Page 3855 - Week 11 - Tuesday, 19 September 2017
interesting to follow. We were also advised during the briefing that the rules would not be retrospective.
My understanding from that briefing is that this amendment to the act has come about from the recommendations from the Lloyd review into the Mitchell chemical fire in 2011. The review was released four years ago, in 2013. It begs the question as to why it has taken six years after the fire, four years since the report, to enact these changes.
The second part of the bill provides for a more flexible approach when considering development proposals on contaminated sites. The bill allows for a development proposal involving contaminated land to be removed out of the impact track if the planning and land authority provides an environmental significance opinion, ESO, stating that the proposal is not likely to have a significant adverse environmental impact. One of the examples given during the briefing was a petrol station site, with someone wishing to build on only a small part of that site which is not where the contaminated area might be.
If the ESO is provided, the development will be assessed in the merit track or may even be an exempt development. As an ESO is less onerous and quicker than an EIS, yet still retains proper and adequate oversight of the environmental impacts, this does seem like a logical measure that we will support. The change is a change that reduces red tape and allows for businesses and developers to get on with advancing the community where it is appropriate.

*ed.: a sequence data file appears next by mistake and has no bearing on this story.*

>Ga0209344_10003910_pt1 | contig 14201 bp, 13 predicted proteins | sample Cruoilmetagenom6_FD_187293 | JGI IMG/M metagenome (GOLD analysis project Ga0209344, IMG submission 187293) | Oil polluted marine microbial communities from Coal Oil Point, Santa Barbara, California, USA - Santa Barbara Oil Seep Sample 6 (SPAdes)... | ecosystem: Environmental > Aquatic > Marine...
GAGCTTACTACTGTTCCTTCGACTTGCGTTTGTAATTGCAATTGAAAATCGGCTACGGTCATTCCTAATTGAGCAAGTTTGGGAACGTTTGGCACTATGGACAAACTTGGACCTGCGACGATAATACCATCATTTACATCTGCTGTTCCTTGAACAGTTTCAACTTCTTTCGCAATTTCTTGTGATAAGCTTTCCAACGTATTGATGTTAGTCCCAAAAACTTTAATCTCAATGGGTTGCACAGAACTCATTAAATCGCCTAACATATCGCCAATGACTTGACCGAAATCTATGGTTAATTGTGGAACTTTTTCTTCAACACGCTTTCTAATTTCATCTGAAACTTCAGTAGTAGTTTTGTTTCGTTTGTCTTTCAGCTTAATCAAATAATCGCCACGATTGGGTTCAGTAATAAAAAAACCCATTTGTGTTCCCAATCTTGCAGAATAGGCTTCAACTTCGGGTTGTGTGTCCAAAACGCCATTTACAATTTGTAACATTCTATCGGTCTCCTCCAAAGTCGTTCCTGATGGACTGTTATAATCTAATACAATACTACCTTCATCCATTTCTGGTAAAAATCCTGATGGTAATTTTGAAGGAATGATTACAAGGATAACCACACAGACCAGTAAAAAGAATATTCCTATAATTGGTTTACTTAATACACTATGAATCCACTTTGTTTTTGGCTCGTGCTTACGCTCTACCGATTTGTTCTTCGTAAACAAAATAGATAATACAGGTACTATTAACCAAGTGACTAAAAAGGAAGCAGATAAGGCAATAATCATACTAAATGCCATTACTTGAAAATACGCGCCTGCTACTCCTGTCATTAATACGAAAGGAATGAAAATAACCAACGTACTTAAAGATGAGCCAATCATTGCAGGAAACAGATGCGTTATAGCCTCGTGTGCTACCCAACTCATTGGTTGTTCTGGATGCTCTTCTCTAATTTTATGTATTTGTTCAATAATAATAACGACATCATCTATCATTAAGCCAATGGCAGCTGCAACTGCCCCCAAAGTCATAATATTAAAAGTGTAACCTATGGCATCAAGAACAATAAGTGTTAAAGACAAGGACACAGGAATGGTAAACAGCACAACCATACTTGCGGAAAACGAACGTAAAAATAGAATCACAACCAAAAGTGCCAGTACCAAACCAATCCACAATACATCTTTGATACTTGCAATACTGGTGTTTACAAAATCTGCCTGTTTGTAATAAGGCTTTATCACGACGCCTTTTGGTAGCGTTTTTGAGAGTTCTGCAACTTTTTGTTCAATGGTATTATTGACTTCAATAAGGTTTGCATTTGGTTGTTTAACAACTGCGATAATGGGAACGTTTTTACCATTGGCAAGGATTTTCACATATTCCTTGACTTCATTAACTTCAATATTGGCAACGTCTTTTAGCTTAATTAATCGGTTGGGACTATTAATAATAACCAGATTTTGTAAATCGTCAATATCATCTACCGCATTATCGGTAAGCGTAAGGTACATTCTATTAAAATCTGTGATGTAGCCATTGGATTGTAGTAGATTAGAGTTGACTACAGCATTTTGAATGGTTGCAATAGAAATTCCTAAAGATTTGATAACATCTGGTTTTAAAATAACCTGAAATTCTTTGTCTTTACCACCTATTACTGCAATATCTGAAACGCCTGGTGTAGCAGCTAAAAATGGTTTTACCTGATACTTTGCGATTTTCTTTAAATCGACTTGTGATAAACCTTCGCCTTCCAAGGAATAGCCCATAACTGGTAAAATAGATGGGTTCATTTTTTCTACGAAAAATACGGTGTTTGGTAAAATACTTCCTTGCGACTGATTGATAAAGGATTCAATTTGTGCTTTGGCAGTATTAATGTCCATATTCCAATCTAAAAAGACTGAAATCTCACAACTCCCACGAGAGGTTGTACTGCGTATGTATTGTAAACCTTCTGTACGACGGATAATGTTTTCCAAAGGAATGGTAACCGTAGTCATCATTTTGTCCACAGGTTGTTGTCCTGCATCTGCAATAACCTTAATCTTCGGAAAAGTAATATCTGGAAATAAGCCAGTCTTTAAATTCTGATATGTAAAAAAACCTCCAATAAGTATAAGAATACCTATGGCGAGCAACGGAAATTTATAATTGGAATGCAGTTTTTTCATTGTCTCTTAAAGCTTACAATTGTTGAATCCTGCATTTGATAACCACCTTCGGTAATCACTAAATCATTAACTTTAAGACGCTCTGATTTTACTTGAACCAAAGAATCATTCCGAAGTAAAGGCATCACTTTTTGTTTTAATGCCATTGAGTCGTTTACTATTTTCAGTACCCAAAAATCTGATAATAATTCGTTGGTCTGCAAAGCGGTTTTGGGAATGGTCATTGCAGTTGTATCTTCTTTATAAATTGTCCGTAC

Thirdly, the bill amends the act to require that all draft Territory Plan variations be referred to the planning committee. The committee must decide if they will conduct an inquiry into the draft plan variation within 15 working days and, if they do decide to review, conduct the review within six months, or three months in relation to light rail. There will be some amendments circulated specifically relating to this particular part, and we will talk about that later.
I note that the obligation to refer draft variations to the committee does not apply to technical amendments. We have seen in the past how technical amendments can be used to sneak things in unknown to the public. The example we have seen more recently is changes to CFZ land. They are meant to be minor and technical in nature, but the government has a track record of making substantial changes and dressing them up as technical amendments, to the dismay of many members of the community.
Technical amendments could have been included in this particular amendment. Without including them, the government is referring amendments to the committee to say that they are consulting without actually consulting on changes that the community believe are very substantive changes. It is ironic that technical amendments which are meant to be minor in nature can be the most substantive but are not referred to the committee.
I have spoken in this place many times about the need for consultation with the community. Again, in my briefing with the directorate, I asked them who they consulted with outside of government, but I was told that there had not been any consultation taking place. I once again remind the minister of the importance of